One door closes, another opens

I rushed into my departure gate at Mumbai airport thinking that boarding would have started, and found that the flight was slightly delayed. That gave me a few minutes to kill in an area with a wonderful art installation. I’ve written about the carved wooden doors of Gujarat sometime earlier, but I had no photos to share. This installation was full of them.

One of the things I like about older localities in Ahmedabad are the exquisitely carved doors of old havelis. The doors are certainly very attractive, as you can see here, but when you look at the architecture they are embedded in, it is clear that they are there in a supporting role. It is the whole architecture which is the star. Here, in the airport, the doors were extracted out of their settings and shown as beautiful pieces of art. Abstracted from their context, I thought they lost just a bit of life.

Used as an art installation they take on a different role, as desirable pieces. Seeing them here reminded me of a conversation I had recently with someone who was thinking of modernizing an old building in Gujarat and getting the money for it by selling the doors and windows of the house. That is a lot of money, which means that there is a market for these doors. Don’t be surprised if one of these old doors turns up in a corporate office you see, or a hotel you walk into.

Waiting at closed doors

If you travel frequently how likely is it that you spend a lot of time in one of the most beautiful airports in the world? I’m lucky enough to live in one of the frequently listed cities. What that means in practice is that I have a good enough feel for the local traffic that I can spend little time in my home airport. The result is that my airport time is mostly spent in other airports, usually in large waiting areas, staring at runways through closed doors, past the corridors that direct travelers from gate to baggage carousel. One may be interesting, but the repetition is deadening.

Arriving in Lisbon

Arriving in Lisbon airport I was immediately struck by the laid-back atmosphere. I’d passed through Mumbai and Munich in the sixteen hours before arriving. Although Lisbon was much smaller than either, there was a cafe near the belt where you could wait until your baggage arrived. Mine came very soon.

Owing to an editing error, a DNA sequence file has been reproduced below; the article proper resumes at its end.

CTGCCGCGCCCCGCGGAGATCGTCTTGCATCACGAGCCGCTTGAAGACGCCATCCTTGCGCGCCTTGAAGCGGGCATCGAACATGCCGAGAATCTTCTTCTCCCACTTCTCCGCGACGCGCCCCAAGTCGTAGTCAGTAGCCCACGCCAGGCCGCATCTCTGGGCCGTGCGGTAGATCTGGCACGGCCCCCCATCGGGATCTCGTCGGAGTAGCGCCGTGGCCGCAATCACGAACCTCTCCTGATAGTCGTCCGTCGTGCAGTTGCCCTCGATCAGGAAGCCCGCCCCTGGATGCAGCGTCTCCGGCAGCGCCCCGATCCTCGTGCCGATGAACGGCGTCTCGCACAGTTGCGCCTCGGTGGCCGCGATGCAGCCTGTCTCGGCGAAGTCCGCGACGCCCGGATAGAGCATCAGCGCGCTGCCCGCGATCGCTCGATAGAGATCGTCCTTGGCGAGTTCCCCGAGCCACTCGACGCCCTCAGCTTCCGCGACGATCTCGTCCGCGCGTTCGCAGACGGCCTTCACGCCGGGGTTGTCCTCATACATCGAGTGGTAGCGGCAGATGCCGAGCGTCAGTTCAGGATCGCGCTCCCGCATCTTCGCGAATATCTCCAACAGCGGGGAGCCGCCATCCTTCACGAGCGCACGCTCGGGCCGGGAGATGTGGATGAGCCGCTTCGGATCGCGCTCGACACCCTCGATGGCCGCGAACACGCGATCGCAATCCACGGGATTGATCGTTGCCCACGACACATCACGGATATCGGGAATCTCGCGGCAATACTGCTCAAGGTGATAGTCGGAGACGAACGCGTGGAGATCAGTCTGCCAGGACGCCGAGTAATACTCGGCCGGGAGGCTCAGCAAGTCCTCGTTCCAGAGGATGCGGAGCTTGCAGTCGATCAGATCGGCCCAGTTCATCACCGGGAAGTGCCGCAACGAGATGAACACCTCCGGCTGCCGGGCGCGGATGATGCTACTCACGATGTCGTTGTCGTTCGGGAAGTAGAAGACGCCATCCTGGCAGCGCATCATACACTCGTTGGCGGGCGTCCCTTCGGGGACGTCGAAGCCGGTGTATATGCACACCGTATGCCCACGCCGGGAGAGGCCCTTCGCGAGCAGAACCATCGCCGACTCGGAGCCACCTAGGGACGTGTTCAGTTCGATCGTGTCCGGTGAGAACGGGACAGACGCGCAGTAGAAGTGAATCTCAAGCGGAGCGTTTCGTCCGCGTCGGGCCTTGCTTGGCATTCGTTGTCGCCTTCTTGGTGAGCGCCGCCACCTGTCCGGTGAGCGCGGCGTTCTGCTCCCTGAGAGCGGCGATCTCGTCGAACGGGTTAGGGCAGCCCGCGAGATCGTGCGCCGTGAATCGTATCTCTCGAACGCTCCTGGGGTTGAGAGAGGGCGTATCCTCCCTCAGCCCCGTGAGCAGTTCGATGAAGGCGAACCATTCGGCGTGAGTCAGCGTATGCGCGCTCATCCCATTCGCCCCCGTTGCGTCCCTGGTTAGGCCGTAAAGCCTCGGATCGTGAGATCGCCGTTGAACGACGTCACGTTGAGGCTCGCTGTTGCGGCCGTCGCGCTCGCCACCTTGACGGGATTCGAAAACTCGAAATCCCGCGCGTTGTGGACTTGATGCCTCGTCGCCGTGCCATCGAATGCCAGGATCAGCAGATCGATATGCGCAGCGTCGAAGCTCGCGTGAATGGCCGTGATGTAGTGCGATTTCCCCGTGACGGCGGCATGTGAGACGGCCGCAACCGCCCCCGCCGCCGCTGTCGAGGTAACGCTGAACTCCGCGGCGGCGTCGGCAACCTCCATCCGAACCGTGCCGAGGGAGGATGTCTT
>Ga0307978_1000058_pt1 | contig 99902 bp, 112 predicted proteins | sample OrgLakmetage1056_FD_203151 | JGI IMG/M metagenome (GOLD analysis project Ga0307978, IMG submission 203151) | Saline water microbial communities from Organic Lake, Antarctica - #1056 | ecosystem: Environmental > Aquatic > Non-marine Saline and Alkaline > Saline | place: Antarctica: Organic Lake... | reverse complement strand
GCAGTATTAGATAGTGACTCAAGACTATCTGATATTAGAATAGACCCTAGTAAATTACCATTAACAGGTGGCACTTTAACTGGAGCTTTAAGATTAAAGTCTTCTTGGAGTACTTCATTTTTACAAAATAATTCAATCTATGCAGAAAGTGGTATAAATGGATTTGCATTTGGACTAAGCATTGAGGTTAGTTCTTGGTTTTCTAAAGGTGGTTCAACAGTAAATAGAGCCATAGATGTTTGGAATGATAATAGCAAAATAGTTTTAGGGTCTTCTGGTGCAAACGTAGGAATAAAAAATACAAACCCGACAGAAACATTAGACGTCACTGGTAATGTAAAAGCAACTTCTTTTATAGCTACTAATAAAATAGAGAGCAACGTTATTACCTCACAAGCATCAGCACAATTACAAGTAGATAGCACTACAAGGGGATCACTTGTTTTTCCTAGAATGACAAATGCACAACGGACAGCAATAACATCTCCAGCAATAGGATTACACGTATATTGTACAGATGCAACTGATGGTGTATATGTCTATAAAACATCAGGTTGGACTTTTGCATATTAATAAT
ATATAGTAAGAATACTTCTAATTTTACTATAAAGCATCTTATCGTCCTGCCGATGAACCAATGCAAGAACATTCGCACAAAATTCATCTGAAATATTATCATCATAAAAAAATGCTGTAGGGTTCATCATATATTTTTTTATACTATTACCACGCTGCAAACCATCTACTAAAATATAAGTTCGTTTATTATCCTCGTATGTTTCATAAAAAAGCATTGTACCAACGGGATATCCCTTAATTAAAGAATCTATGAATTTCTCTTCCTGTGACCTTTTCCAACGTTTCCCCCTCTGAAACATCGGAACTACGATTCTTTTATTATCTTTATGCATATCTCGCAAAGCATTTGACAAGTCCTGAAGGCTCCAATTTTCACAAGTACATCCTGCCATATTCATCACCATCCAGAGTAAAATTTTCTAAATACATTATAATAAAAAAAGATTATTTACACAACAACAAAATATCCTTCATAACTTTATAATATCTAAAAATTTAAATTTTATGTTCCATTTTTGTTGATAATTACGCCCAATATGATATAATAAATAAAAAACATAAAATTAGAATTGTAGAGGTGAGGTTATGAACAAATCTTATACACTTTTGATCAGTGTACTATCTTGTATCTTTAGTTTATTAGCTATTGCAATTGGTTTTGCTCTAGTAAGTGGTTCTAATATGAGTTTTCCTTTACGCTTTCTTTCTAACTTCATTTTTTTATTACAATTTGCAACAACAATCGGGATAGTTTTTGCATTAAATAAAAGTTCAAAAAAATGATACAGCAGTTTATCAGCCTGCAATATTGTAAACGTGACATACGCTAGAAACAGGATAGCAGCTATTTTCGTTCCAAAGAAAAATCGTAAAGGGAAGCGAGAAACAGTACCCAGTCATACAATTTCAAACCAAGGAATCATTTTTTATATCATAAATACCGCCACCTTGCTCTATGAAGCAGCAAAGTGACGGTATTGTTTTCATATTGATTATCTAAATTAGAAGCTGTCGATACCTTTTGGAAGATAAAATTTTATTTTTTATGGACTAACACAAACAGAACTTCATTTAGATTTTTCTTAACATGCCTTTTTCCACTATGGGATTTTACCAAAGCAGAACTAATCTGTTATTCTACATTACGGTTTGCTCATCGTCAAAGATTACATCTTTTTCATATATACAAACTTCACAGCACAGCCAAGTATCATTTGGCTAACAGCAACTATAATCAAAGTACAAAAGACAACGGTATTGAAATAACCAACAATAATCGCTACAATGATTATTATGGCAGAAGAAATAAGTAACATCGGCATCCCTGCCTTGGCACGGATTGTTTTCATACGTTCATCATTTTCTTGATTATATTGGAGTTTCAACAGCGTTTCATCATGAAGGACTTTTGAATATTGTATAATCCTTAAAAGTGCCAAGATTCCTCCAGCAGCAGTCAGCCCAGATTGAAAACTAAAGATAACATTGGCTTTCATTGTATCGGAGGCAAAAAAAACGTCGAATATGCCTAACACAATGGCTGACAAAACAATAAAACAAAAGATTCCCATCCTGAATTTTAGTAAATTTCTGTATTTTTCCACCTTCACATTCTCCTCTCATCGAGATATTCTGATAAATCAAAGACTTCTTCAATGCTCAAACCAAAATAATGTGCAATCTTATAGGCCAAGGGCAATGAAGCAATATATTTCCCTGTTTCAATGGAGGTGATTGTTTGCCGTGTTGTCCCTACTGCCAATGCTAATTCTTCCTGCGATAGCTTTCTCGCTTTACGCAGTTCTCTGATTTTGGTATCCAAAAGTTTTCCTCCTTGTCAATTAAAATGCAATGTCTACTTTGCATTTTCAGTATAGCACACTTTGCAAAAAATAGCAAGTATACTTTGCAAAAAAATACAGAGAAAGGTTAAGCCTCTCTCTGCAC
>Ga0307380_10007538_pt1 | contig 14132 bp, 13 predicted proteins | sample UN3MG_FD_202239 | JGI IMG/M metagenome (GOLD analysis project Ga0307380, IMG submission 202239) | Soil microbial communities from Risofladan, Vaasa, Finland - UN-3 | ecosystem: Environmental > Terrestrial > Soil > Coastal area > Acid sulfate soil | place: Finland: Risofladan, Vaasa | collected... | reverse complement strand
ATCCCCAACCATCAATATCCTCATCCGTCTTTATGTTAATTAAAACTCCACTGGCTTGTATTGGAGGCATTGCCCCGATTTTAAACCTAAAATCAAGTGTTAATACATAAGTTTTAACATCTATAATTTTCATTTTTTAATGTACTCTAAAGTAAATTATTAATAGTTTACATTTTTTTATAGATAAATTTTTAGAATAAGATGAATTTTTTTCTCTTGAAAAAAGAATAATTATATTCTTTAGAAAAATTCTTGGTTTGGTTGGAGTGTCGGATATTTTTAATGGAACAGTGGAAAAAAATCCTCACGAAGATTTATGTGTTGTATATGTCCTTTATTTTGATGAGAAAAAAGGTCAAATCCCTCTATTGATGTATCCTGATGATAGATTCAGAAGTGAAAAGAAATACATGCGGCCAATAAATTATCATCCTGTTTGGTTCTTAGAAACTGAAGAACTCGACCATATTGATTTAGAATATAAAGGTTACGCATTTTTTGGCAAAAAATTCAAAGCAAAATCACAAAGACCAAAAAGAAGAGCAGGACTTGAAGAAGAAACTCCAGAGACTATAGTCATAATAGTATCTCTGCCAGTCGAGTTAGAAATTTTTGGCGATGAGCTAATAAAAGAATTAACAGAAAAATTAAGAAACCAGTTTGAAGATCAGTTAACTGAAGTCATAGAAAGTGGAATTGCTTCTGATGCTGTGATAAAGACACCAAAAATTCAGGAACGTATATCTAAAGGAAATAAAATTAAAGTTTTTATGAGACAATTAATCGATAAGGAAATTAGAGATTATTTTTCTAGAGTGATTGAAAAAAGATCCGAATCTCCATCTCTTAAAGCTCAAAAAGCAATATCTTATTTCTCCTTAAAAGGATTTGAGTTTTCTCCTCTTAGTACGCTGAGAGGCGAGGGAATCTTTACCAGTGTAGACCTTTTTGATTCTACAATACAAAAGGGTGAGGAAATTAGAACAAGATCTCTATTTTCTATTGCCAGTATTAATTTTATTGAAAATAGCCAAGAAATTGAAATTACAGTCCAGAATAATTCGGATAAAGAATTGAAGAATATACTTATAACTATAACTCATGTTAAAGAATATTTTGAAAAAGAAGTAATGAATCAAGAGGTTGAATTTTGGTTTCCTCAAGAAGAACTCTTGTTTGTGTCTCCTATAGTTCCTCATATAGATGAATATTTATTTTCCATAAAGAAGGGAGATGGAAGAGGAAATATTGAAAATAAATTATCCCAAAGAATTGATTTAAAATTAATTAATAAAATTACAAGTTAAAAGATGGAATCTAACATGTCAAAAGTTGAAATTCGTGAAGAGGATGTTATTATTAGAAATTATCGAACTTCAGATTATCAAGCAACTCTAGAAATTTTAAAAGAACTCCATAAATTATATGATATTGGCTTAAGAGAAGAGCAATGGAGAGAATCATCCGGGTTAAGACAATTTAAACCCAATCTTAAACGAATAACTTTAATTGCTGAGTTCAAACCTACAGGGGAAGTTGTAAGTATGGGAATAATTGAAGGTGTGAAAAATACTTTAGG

The Family was to catapult in within an hour. Why we’d taken different flights is a tale full of sound and fury which I might post about later. I wheeled my bag over to the airport station and got two Viva Viagem cards out of a machine. These rechargeable cards cost you a non-refundable 50 cents, and you can use it on all transport in the city, including the train to Sintra.

It was still forty minutes till The Family’s flight touched down. There was a cafe right outside the customs exit. Lisbon in full of these convenient laid-back options. I got myself an espresso and a queque, billed as a Portuguese muffin, found a comfortable chair, and settled in for a wait. The photo of the cafe in the foreground, and the exit gate in the back ground, which you see above, was the view from my table.

My host had warned me to take a taxi from the departure level since there’s a good chance that the arrival level taxis will try to cheat you. When the family arrived we asked the tourism office about taxis. They said that it might take about 12 Euros to our hotel and a prepaid taxi costs about 24 Euros! we took the bags up to the departure level and got into the first taxi which we saw. It is a short ride to town: about 15 minutes on Sunday afternoon. It cost us less than 10 Euros.